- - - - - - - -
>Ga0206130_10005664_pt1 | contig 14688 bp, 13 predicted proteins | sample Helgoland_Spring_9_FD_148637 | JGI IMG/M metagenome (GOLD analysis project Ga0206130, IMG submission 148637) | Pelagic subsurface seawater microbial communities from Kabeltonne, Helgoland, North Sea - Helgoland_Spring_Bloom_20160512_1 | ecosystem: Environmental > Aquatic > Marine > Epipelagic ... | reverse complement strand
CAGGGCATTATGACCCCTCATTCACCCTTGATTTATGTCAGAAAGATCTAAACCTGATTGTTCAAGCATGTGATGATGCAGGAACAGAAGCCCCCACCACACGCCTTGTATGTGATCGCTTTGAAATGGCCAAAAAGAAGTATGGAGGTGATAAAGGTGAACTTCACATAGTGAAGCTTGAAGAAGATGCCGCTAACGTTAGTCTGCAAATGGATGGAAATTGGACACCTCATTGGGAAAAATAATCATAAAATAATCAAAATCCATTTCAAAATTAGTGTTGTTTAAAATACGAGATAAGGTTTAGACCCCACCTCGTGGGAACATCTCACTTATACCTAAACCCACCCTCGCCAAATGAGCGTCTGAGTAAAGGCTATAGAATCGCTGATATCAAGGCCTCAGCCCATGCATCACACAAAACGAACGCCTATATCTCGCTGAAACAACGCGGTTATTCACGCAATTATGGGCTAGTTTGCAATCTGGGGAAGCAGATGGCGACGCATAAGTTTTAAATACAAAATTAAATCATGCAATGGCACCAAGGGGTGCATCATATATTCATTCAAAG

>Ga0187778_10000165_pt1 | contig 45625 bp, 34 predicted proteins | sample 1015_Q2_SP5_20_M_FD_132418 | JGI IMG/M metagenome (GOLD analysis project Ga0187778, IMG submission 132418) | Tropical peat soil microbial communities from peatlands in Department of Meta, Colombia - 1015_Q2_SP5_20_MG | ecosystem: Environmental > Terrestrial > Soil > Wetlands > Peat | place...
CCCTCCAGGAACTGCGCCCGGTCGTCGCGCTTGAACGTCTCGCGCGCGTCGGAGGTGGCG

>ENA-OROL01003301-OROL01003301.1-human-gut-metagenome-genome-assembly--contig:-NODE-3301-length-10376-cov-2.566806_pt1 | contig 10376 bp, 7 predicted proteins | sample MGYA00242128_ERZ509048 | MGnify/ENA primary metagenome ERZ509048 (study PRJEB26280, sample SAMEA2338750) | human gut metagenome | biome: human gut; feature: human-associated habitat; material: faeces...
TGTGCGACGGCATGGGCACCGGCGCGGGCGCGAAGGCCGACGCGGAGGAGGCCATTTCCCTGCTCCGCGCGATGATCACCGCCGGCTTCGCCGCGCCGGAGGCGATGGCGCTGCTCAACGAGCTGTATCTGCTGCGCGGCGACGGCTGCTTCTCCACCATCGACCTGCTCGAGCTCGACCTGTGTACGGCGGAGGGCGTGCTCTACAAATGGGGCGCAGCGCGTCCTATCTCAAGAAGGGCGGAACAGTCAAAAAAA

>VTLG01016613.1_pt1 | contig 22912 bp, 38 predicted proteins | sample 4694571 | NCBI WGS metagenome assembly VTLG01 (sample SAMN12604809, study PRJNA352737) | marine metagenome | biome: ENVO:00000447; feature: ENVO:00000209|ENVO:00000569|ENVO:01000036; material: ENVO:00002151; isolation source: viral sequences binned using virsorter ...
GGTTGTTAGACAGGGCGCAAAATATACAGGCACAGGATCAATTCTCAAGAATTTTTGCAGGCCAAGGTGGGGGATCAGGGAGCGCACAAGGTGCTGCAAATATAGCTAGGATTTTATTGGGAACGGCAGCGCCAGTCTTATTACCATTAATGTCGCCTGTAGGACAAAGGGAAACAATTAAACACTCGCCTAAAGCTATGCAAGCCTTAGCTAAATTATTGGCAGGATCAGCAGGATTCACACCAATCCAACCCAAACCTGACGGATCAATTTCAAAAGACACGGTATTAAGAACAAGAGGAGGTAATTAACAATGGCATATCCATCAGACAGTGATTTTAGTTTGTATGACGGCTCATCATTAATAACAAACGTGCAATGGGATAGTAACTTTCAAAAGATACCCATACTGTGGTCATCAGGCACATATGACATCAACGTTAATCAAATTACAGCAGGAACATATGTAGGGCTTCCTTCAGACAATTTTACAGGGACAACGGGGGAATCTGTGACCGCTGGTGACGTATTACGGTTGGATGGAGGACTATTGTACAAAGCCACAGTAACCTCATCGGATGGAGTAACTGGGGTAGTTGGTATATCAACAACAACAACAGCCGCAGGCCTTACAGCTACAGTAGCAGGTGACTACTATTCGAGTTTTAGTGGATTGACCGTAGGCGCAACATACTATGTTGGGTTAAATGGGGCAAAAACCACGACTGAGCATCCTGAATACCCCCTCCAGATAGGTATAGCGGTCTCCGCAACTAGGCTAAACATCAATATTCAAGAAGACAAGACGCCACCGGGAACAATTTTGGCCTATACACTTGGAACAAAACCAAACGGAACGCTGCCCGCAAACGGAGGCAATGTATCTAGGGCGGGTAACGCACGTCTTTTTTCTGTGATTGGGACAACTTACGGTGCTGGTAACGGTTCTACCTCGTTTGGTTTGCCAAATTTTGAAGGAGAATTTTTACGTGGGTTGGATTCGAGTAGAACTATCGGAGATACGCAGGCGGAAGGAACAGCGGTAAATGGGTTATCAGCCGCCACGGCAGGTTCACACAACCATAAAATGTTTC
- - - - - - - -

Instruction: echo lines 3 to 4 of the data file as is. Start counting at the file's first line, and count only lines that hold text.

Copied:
>Ga0187778_10000165_pt1 | contig 45625 bp, 34 predicted proteins | sample 1015_Q2_SP5_20_M_FD_132418 | JGI IMG/M metagenome (GOLD analysis project Ga0187778, IMG submission 132418) | Tropical peat soil microbial communities from peatlands in Department of Meta, Colombia - 1015_Q2_SP5_20_MG | ecosystem: Environmental > Terrestrial > Soil > Wetlands > Peat | place...
CCCTCCAGGAACTGCGCCCGGTCGTCGCGCTTGAACGTCTCGCGCGCGTCGGAGGTGGCG